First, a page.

There may be something less interesting to read or hear about than the sexual behavior -- extramarital or otherwise -- of governors and presidents, senators and congressmen.
A list of the scientific name for various varieties of moss growing on trees in the acres of forest behind my house for instance. The post-production after life of Survivor survivors. A door-to-door missionary's pitch for an off-brand path to heaven.
But nobody's lending inches of front-page newspaper space or minutes of newscast air time to those topics, and they're easily avoided.
On the other hand, any citizen sufficiently interested in current events to read a paper (any paper) or listen to the occasional talking head is gonna get a whole lot of information about political penises.
Seems like it gets worse.
What started as brief, sniggering sophomoric articles about Walter Jenkins, a pitiful aide to Lyndon Johnson caught soliciting sex in a public restroom, became a misapprehension that such information constitutes actual news.
Soon we were reading reams about Rep. Wilbur Mills' midnight mall swimming with a beltway stripper, or Rep. Wayne Hays' misadventures with somebody or other.
There was open speculation about former Vice President Nelson Rockefeller's fatal heart attack in an office late at night with an attractive, much younger woman.
By the time Jimmy Carter ran for president, the fact he had from time to time looked at other women lustfully was front-page news and, to a degree, threatened his candidacy.
Anyone who wasn't in a coma during Bill Clinton's second term knows what this fixation on political penises led to. Al-Qaida plotted the destruction of the World Trade Center while hundreds of FBI agents spent their workdays investigating the president's buffoonish sex life. All of government -- and the public, for that matter -- fixated on a stained blue dress, as though it meant something.
Kentuckian Larry Flynt, of Hustler magazine fame, offered a handsome bounty for true-life dirty stories with prominent Republicans in the cast.
Front pages and newscasts dutifully reported U.S. Rep. Henry Hyde's out-of-wedlock child, while suddenly silent House Speaker Newt Gingrich resigned. Rep. Bob Livingston of Louisiana, who had lobbed verbal stones at Clinton for months, was in line to take Newt's place, expecting to hold the second most powerful political post in the country. He resigned in the wake of stories about his behavior.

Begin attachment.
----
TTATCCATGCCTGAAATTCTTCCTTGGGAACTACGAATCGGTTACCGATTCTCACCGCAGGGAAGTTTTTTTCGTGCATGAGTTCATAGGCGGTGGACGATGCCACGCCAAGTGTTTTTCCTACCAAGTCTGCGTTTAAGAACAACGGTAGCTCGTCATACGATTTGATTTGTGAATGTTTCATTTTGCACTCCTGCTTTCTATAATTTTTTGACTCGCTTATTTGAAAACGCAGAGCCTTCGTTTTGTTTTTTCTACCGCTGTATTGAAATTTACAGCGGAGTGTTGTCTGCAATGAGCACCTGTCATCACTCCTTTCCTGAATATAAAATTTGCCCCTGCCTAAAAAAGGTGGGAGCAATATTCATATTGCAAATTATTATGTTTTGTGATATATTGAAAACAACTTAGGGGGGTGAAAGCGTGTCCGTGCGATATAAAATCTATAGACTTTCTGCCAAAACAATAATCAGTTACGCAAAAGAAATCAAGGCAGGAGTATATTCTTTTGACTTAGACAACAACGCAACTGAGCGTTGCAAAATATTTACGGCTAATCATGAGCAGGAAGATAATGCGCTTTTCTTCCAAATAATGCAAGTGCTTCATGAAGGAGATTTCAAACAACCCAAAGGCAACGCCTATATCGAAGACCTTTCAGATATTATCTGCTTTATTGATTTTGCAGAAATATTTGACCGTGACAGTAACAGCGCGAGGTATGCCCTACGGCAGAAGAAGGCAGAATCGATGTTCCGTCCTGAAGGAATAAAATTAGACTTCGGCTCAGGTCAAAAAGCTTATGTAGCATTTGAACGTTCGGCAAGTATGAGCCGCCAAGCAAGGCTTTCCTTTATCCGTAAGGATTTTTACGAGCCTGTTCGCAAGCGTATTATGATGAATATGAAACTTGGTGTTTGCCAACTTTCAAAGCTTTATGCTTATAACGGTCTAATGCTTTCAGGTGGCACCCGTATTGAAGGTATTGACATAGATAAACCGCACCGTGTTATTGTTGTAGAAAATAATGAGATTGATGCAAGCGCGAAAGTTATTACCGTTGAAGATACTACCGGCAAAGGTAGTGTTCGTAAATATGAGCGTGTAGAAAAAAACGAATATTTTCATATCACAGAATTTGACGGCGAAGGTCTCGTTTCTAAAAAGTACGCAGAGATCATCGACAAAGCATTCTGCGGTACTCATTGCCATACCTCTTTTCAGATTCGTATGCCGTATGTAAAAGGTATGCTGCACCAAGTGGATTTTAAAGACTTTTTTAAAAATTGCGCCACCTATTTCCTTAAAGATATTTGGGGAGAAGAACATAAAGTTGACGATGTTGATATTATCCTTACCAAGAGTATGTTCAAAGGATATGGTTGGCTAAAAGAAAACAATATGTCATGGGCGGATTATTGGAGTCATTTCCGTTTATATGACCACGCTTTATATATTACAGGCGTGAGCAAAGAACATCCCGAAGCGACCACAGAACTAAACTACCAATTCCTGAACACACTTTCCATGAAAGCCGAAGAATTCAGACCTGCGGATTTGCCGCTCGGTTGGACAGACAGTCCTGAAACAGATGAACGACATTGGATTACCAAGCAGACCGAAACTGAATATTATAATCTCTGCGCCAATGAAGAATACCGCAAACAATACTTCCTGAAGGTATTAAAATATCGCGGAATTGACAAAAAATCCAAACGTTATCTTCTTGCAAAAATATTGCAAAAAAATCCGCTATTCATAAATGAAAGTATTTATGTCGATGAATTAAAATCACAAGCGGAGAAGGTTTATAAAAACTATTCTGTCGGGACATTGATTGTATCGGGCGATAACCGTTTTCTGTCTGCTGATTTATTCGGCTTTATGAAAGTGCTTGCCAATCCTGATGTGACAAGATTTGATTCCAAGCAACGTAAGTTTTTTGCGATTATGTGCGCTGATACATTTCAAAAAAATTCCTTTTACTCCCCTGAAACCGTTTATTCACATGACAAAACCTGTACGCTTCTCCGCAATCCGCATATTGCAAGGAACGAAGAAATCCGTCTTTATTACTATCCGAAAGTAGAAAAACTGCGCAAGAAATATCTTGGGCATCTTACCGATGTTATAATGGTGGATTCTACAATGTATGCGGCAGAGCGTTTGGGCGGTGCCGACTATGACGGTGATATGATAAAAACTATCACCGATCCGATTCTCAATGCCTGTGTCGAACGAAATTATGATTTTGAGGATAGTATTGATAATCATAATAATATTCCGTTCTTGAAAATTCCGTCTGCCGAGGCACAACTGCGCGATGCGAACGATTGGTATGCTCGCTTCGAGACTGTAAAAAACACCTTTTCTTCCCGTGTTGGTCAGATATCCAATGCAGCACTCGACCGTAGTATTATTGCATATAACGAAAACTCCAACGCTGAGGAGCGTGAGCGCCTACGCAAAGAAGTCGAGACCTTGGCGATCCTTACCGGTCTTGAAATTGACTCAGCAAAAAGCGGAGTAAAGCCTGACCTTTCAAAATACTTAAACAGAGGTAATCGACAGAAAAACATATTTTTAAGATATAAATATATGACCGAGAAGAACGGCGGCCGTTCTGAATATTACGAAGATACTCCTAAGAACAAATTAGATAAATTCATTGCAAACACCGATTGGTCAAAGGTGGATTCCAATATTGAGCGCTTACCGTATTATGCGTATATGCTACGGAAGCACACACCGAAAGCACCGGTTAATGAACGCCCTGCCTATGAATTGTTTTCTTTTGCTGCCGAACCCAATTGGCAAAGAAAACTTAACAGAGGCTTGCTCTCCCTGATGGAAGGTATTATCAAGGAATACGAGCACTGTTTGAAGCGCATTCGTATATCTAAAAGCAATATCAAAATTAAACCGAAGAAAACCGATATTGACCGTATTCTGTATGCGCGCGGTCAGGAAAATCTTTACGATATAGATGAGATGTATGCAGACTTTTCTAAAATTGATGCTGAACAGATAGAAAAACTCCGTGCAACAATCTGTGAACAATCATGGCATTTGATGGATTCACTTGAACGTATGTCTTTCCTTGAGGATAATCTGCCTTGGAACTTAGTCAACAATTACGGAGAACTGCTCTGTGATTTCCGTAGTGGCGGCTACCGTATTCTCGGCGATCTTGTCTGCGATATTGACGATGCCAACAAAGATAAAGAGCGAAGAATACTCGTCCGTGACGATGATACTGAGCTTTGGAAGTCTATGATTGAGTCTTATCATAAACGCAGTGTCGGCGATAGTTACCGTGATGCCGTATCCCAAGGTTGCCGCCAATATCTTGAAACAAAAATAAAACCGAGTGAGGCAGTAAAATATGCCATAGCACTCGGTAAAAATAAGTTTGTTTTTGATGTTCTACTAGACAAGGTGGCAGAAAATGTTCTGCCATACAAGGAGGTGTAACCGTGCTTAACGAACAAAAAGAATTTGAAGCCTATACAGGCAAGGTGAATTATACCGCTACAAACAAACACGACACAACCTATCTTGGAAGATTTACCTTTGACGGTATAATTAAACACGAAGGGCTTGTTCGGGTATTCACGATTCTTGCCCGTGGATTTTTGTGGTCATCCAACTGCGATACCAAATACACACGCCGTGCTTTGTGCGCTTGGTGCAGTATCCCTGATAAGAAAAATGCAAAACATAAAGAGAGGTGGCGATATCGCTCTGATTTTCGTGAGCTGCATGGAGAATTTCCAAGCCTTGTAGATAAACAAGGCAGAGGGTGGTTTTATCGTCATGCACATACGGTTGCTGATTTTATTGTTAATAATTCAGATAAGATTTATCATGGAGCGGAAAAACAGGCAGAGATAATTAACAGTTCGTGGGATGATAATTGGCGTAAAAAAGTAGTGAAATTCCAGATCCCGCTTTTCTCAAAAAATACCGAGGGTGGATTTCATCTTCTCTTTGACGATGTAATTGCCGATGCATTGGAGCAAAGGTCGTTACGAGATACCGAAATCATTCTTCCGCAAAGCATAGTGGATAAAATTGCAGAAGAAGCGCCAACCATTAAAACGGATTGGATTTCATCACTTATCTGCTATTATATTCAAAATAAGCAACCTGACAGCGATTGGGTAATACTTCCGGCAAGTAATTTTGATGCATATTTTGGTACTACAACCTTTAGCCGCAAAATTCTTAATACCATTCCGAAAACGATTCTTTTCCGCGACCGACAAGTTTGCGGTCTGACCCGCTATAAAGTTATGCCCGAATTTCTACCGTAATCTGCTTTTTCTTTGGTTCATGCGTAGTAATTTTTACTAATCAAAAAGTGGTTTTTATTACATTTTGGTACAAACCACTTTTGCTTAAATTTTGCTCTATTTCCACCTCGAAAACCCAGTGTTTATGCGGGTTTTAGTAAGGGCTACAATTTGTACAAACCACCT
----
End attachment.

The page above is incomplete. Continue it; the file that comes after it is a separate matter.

All this was so important that few of us remember Jenkins or Hays or even Mills, whose shenanigans made him a superstar in the sexual escapades derby. (I didn't remember Livingston's name and had to look it up.)
All this penile preoccupation doesn't stop with Washington either.
With Kentucky lacking a budget, with Frankfort gridlocked and financial ruin on the horizon, for the longest time we read and listened to details of Gov. Paul Patton's adultery and subsequent lies.
Long after it was clear that there wasn't any substantiation of his lady love's claims of being targeted by any arm of state government, those details kept playing.
Are we tired of it?
TV's talking heads and the people who decide what makes newspaper headlines don't think so. They claim they can prove that sort of thing makes us more likely to watch a certain channel's newscasts or read a certain paper.
Maybe they can. I don't know.
But speaking just for myself, every time reporters get hung up on some politician's moral shortcomings and feel compelled to write in-depth accounts about them, I wish they were as interested in his policies as they are in his penis and would report on real issues in as much detail.